Sunflower Sutra is my favorite poem in the collection. In it Ginsberg and Jack Kerouac are sitting near some railroad tracks getting high and grokking on a dead sunflower. The poem captured for me some of the sense of stoned contemplation that I used experience back in the day when Jay Libardi and I used to go fishing around the Valley. With our fishing poles resting on forked sticks and bobbers on the string there was nothing to do really but to drink Budweiser, huff ganja and talk. Sometimes we got so deep into things and so cosmic in our musings that it could become an annoying interruption when a fish would bite. The places we could go in each others head is the part of my relationship with Jay that I miss the most. He knew me better in some ways than anyone has before or since.

Ginsberg apparently had a similar closeness with Kerouac, and it comes across in this poem as the two high friends get all excited reading their own minds into the flower's husk.

A perfect beauty of a sunflower! a perfect excellent
lovely sunflower existence! a sweet natural eye
to the new hip moon, woke up alive and excited
grasping in the sunset shadow sunrise golden
monthly breeze!
How many flies buzzed round you innocent of your
grime, while you cursed the heavens of the
railroad and your flower soul?
Poor dead flower? when did you forget you were a
flower? when did you look at your skin and
decide you were an impotent dirty old locomotive?
the ghost of a locomotive? the specter and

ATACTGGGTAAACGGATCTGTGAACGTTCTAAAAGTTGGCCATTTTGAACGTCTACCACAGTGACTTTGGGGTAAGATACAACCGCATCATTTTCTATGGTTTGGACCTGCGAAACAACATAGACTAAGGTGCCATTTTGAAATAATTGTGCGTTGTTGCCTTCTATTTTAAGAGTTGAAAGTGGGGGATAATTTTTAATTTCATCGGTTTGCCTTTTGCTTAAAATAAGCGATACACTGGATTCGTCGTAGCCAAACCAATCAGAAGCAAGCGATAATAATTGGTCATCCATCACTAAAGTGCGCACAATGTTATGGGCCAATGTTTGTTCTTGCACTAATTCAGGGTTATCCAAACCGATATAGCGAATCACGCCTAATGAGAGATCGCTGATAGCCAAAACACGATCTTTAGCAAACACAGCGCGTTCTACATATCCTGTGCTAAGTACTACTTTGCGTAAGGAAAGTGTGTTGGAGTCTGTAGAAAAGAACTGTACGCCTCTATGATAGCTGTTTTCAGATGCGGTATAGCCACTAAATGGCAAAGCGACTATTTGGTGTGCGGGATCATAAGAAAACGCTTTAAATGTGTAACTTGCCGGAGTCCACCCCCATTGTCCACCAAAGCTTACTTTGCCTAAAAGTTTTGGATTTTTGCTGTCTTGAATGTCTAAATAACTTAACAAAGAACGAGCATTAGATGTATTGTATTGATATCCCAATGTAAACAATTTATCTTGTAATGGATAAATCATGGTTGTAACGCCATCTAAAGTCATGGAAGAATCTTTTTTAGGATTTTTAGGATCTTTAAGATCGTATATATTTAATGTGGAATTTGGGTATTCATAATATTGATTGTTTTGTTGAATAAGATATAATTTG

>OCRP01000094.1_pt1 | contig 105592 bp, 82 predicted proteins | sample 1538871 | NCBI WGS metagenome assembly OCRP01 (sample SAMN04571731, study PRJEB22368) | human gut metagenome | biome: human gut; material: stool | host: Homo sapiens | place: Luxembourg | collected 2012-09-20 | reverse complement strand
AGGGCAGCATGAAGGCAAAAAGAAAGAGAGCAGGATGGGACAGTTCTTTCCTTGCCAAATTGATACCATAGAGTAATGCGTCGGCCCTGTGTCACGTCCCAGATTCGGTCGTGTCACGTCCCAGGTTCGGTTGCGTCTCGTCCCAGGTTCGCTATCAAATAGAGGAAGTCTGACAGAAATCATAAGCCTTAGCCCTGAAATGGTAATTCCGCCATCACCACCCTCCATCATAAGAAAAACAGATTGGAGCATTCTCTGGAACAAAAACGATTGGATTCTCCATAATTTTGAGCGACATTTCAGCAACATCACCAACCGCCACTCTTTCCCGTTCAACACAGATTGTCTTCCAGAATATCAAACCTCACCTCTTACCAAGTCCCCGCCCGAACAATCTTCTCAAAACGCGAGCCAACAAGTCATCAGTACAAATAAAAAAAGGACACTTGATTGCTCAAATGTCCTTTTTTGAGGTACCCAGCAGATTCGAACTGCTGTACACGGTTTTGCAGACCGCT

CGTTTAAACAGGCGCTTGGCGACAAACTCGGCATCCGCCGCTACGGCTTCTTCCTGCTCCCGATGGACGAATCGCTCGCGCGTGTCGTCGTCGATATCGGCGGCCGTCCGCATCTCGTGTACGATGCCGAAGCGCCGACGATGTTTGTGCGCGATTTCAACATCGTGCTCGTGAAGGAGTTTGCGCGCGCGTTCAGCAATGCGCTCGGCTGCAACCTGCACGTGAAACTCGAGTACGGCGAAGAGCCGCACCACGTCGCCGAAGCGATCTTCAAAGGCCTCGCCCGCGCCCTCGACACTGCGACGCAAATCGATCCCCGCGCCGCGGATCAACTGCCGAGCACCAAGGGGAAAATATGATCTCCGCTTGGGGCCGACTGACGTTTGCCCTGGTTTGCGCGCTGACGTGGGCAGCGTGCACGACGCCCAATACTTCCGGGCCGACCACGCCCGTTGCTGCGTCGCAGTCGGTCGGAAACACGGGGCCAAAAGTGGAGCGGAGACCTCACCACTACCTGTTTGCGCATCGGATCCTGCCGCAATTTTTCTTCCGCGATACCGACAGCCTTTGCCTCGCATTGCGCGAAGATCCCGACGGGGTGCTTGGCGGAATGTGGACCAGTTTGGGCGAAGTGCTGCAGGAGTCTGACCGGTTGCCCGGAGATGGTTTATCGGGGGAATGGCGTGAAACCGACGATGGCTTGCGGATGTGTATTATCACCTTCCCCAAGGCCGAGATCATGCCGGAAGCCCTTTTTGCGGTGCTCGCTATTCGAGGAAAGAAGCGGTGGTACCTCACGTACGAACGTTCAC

shade of a once powerful mad American locomotive?
You were never no locomotive, Sunflower, you were a
And you Locomotive, you are a locomotive, forget me
So I grabbed up the skeleton thick sunflower and stuck
it at my side like a scepter,
and deliver my sermon to my soul, and Jack's soul
too, and anyone who'll listen,
--We're not our skin of grime, we're not our dread
bleak dusty imageless locomotive, we're all
beautiful golden sunflowers inside,

The other major short poem in the volume is America, which is essentially a love poem to the U.S. socialist movement of the pre-war period. Of course that movement, which was an apologist for Stalin, is today considered throughly discredited, making Ginsberg's nostalgia for that era seem misguided to modern readers. Ginsberg was very politically active, but had no real unifying political ideology beyond a wish for a benign anarchy. He was very paranoid in his distrust of any government, which led him to what was perhaps his only meaningful political contribution.